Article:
DESPITE the end of cold war intrigues, there's a new hunt for Red October under way in Moscow.
This time, it is not the United States Navy searching for a threatening Soviet nuclear submarine, but Western candy manufacturers angling for a bite of Moscow's biggest chocolate factory.
Red October, Russia's largest producer of chocolate, announced Nov. 29 that it will launch the country's largest ever public-share offer for cash on Dec. 5, seeking $33 million from 5.5 million shares.
Cadbury-Schweppes, Nestle, and Hershey are reportedly all involved in the hunt to buy about 2 million of the shares, which a single Western investor will be allowed to acquire within the next six months to help develop a new factory outside Moscow.
``We wanted to be able to sell our shares like they do in the West, according to Western standards,'' says Yuri Yegorov, a bustling executive in a plaid sport coat who is Red October's chief economist. ``We didn't search for investors, they found us.''
The factory, a grand, red-brick building occupying a piece of prime real estate on the banks of the Moscow River, employs about 3,000 workers and produces about 60,000 tons of chocolate and confectionery annually.
Despite antiquated machinery and obsolete equipment, Red October, which became a joint stock company in 1992, made more than $5 million in profits in the first six months of 1994, with a $22 million turnover.
It was this success in Russia's dog-eat-dog economy that attracted the British Know-How Fund, which is helping Russian factories privatize themselves.
Foreigners sweeten the deal
It has helped Red October - a company with a quintessentially Soviet name - to attract an advisory team from the top drawer of international capitalism: English merchant bankers Samuel Montagu, lawyers Linklaters & Paines, the accountants Deloitte & Touche, and the public relations firm Burson-Marsteller.
``Our main rationale is a straightforward one - to support Russia's transition to a market economy,'' says David Moran, head of the British Know-How Fund in Moscow. ``What we really wanted to do is to use British expertise to work with Russian counterparts and well-run Russian companies to show them how to raise lots of capital.''
The 5.5 million shares will be offered to domestic and foreign investors at about $6 each. Of these, roughly 1.5 million shares will be reserved for Russian small investors, 1 million for Russian institutional investors, and the remainder for international investors.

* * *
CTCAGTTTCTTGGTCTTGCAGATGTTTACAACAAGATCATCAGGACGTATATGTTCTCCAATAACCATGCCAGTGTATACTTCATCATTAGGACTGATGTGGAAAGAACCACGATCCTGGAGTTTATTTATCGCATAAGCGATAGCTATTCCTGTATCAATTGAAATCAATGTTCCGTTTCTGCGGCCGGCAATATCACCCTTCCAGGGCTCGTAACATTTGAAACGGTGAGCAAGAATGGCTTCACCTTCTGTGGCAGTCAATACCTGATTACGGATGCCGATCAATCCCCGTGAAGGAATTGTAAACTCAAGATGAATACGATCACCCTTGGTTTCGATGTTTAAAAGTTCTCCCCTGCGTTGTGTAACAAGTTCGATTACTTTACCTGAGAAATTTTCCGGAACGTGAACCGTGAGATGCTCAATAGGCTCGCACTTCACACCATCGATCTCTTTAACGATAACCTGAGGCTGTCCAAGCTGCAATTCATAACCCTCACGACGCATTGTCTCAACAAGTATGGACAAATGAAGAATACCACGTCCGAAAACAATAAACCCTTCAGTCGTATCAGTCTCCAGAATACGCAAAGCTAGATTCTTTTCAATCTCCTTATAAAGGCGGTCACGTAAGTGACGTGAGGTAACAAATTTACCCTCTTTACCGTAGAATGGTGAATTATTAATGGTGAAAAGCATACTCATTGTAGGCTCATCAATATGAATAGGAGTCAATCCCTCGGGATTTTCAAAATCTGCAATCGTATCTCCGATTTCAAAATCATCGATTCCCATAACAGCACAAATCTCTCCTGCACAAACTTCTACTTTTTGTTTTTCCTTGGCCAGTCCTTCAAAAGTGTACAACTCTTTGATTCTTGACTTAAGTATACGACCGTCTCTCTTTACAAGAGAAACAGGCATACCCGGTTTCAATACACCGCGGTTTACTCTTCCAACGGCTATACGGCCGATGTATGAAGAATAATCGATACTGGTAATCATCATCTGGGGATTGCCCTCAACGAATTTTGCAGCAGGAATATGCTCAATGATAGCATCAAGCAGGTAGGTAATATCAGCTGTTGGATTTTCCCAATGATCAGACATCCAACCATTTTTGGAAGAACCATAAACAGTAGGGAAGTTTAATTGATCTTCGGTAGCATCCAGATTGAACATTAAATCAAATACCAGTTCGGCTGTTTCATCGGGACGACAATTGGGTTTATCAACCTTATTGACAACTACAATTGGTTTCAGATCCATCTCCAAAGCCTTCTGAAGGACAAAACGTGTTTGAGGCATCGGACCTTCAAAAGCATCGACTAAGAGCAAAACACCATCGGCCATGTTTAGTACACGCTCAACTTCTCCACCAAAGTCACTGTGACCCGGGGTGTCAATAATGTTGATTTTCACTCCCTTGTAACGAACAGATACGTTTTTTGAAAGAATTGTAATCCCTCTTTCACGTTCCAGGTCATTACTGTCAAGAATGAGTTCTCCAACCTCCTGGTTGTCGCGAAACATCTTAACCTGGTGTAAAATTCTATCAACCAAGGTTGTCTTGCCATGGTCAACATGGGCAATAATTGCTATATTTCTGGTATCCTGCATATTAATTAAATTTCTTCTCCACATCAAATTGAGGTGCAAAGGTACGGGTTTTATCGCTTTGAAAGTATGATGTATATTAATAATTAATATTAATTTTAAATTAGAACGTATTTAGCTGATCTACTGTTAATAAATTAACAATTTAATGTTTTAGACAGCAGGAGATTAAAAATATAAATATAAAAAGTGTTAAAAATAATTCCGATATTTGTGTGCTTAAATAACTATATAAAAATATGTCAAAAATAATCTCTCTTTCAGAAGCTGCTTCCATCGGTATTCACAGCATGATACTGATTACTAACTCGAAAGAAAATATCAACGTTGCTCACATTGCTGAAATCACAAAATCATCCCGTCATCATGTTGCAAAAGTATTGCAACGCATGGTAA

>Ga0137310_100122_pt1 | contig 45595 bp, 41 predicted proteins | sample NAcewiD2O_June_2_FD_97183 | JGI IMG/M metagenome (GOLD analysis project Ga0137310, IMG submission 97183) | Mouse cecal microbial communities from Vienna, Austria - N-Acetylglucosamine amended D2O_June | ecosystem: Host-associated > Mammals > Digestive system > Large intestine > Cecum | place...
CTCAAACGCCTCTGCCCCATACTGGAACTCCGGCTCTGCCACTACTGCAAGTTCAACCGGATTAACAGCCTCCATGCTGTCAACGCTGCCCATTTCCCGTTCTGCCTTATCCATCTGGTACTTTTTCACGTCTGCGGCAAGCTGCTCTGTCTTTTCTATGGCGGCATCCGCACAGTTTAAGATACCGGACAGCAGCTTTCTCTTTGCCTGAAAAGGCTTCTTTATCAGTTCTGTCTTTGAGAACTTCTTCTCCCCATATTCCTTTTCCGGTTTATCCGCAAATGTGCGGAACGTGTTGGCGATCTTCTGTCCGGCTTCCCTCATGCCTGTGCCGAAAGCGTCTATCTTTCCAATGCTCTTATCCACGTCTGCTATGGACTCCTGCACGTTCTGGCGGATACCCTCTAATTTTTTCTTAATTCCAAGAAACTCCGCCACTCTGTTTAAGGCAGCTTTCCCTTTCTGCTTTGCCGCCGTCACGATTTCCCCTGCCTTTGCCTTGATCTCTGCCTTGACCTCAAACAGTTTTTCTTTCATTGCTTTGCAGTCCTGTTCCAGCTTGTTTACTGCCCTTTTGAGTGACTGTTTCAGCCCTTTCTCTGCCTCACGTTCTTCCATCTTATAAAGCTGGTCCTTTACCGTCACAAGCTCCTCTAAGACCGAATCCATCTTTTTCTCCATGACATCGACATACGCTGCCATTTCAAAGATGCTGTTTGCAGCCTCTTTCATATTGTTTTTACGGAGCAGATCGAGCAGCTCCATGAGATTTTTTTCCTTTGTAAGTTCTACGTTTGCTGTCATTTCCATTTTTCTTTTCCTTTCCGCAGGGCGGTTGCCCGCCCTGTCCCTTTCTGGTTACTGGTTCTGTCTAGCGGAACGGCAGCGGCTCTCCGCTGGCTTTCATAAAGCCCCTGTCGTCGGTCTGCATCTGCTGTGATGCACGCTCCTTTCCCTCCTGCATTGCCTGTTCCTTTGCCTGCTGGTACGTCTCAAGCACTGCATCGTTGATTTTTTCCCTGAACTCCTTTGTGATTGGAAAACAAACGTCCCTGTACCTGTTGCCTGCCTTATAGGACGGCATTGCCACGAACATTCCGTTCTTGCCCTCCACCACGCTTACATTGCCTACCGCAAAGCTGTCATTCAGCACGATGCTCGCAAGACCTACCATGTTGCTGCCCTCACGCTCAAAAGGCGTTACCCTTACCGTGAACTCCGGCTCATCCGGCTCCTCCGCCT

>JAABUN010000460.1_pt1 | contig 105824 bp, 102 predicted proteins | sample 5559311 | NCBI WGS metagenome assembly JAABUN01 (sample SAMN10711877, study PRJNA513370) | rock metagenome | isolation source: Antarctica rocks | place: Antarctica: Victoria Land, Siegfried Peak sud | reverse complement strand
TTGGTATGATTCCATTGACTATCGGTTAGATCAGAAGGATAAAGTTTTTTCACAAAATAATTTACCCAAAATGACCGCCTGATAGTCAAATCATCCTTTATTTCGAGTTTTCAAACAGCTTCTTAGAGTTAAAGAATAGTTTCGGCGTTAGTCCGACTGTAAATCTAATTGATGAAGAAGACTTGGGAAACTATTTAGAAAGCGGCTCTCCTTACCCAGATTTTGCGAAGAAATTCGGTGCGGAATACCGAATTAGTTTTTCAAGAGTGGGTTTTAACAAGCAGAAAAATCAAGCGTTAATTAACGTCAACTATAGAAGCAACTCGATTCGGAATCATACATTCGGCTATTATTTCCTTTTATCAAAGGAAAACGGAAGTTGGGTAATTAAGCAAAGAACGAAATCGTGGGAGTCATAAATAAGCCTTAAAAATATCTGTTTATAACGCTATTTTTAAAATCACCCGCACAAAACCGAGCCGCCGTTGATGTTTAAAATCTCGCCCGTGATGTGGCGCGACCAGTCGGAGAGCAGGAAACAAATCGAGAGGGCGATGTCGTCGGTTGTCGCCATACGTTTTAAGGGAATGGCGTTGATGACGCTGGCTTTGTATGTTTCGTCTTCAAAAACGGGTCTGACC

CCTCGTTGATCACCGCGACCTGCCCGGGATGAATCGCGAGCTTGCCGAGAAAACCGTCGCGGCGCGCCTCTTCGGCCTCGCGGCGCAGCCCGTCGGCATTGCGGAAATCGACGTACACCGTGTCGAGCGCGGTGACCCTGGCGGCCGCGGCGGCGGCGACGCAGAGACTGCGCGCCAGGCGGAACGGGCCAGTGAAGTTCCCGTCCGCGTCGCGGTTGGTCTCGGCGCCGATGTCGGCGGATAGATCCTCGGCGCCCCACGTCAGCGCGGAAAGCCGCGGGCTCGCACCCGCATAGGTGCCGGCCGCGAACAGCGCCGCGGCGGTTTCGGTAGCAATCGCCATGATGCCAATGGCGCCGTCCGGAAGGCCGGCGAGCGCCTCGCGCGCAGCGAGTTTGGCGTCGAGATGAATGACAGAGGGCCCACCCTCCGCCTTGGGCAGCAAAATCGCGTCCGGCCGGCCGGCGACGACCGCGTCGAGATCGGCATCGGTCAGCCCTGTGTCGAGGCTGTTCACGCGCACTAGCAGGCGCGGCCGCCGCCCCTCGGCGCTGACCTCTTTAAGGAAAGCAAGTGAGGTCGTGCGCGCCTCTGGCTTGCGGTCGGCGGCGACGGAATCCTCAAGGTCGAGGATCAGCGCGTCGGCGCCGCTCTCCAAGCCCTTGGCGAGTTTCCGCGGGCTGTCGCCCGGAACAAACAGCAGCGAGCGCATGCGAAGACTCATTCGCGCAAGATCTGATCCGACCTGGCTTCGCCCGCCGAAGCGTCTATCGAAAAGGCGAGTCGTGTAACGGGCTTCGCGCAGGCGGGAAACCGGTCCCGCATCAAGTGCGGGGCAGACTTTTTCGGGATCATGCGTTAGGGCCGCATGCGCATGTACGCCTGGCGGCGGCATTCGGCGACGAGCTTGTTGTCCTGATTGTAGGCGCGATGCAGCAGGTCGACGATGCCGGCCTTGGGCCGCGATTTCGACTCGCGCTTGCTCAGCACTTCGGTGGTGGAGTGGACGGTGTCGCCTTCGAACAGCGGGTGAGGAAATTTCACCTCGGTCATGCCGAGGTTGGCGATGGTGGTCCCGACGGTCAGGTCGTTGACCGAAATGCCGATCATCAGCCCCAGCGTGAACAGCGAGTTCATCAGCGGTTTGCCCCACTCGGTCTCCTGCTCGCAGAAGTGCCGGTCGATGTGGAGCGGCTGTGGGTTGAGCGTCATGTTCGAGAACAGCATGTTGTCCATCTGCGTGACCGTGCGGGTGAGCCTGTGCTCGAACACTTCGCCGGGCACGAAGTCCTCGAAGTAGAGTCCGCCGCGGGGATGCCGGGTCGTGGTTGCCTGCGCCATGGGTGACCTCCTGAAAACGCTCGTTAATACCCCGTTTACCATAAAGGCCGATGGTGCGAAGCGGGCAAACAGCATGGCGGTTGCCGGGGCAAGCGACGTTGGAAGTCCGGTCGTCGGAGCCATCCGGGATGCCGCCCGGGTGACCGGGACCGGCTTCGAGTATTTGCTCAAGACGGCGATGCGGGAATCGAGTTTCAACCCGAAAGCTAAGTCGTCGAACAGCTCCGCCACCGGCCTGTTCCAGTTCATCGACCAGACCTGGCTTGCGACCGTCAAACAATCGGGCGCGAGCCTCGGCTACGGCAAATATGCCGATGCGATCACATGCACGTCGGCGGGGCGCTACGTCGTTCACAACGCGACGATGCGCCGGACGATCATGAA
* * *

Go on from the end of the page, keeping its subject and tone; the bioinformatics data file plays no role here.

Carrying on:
Money from the sale of shares will be used to modernize equipment and machinery, build warehouse space to accommodate expanded confectionery lines, and install computerized information control systems, Mr. Yegorov says.
Red October currently exports only 14.5 percent of production, mainly to Mongolia and Afghanistan, which do not impose import tariffs. But management would like to eventually increase exports to 25 percent to 30 percent of total sales, so that cocoa beans, nuts, and packaging can be bought without purchasing dollars for rubles.
But the planned sale isn't impressing everyone.
``It's not good for foreigners to buy our factory. It belongs to us,'' says Anna Vasina, a 30-year Red October veteran, whose comments reflect the feelings of many Russians who worry about a foreign industrial invasion.
Built in 1867 by German candy manufacturer Theodore Einem, the factory was nationalized by the Soviet government in 1918 following the Bolshevik Revolution and renamed ``Krasny Oktyabr.'' The plant still boasts a large marble statue of Lenin in the main lobby.
Once the chocolate supplier to the Imperial Household, during World War II the factory produced fire extinguishers and other items to help with the war effort by order of the Ministry of Defense, along with chocolates fortified with extra cocoa beans and nuts to give soldiers more energy.
These days, the factory produces about 240 tons of candy daily, including such Russian favorites as Mishka Kosolapi (Mishka the Pigeon-Toed Bear) chocolates and Rakoviye Sheiki (Crayfish Tail) caramels.
On the factory floor, outdated machinery whirs as plastic and metal molds whiz past a vat of warm chocolate. Kerchiefed young women carefully unroll slabs of hot, sticky toffee from conveyor belts, some of which date as far back as 1919.
But the apparent backwardness does not affect quality, Yegorov says. He disparages Western rivals, such as Snickers bars, saying his chocolates are superior as they contain no additives or preservatives, just natural cocoa beans and sugar.
``Snickers is not our type of market. They're fast food,'' he says. ``Our chocolates can only be sold in specialty shops by weight. They don't exist just to get quick satisfaction. The Russian mentality has a different way of looking at chocolate. It's not food, it's a delicacy to be savored over a cup of tea.''
Although new marketing techniques entail a return to pre-revolutionary chocolate boxes, Yegorov says Red October has no real need to advertise at home.
``Russian manufacturers are very skeptical towards advertising. Russian buyers wonder to themselves, `Gee, their business must be really bad if they need to advertise,' '' he says.
``There's a real market loyalty in Russia,'' agrees Fred Hawrysh, Burson-Marsteller's director for European privatization. ``People always queue for Red October's chocolates because they have years of brand allegiance. I guess if they don't have to advertise, why spend the money?''